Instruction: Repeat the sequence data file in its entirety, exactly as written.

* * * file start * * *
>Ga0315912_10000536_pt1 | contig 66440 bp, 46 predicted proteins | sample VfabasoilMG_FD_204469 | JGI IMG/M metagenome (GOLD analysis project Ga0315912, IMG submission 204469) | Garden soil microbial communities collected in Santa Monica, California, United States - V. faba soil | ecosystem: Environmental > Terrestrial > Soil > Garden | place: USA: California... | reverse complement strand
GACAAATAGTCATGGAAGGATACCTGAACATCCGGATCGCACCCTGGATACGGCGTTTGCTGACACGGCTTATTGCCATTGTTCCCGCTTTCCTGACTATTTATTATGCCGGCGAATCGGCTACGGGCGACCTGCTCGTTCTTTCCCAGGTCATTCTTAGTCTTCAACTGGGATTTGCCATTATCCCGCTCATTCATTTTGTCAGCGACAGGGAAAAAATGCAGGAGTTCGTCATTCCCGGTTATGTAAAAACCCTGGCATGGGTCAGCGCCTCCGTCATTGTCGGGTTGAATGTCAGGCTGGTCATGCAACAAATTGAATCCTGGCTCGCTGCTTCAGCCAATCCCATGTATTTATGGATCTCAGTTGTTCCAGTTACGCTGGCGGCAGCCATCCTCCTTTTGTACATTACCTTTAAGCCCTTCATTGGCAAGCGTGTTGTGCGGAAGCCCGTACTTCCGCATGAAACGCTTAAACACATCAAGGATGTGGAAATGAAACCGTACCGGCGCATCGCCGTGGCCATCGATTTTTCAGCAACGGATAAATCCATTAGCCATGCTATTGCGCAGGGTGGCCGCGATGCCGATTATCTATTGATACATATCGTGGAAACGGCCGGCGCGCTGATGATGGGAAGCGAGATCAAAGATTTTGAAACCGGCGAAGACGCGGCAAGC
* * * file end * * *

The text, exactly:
>Ga0315912_10000536_pt1 | contig 66440 bp, 46 predicted proteins | sample VfabasoilMG_FD_204469 | JGI IMG/M metagenome (GOLD analysis project Ga0315912, IMG submission 204469) | Garden soil microbial communities collected in Santa Monica, California, United States - V. faba soil | ecosystem: Environmental > Terrestrial > Soil > Garden | place: USA: California... | reverse complement strand
GACAAATAGTCATGGAAGGATACCTGAACATCCGGATCGCACCCTGGATACGGCGTTTGCTGACACGGCTTATTGCCATTGTTCCCGCTTTCCTGACTATTTATTATGCCGGCGAATCGGCTACGGGCGACCTGCTCGTTCTTTCCCAGGTCATTCTTAGTCTTCAACTGGGATTTGCCATTATCCCGCTCATTCATTTTGTCAGCGACAGGGAAAAAATGCAGGAGTTCGTCATTCCCGGTTATGTAAAAACCCTGGCATGGGTCAGCGCCTCCGTCATTGTCGGGTTGAATGTCAGGCTGGTCATGCAACAAATTGAATCCTGGCTCGCTGCTTCAGCCAATCCCATGTATTTATGGATCTCAGTTGTTCCAGTTACGCTGGCGGCAGCCATCCTCCTTTTGTACATTACCTTTAAGCCCTTCATTGGCAAGCGTGTTGTGCGGAAGCCCGTACTTCCGCATGAAACGCTTAAACACATCAAGGATGTGGAAATGAAACCGTACCGGCGCATCGCCGTGGCCATCGATTTTTCAGCAACGGATAAATCCATTAGCCATGCTATTGCGCAGGGTGGCCGCGATGCCGATTATCTATTGATACATATCGTGGAAACGGCCGGCGCGCTGATGATGGGAAGCGAGATCAAAGATTTTGAAACCGGCGAAGACGCGGCAAGC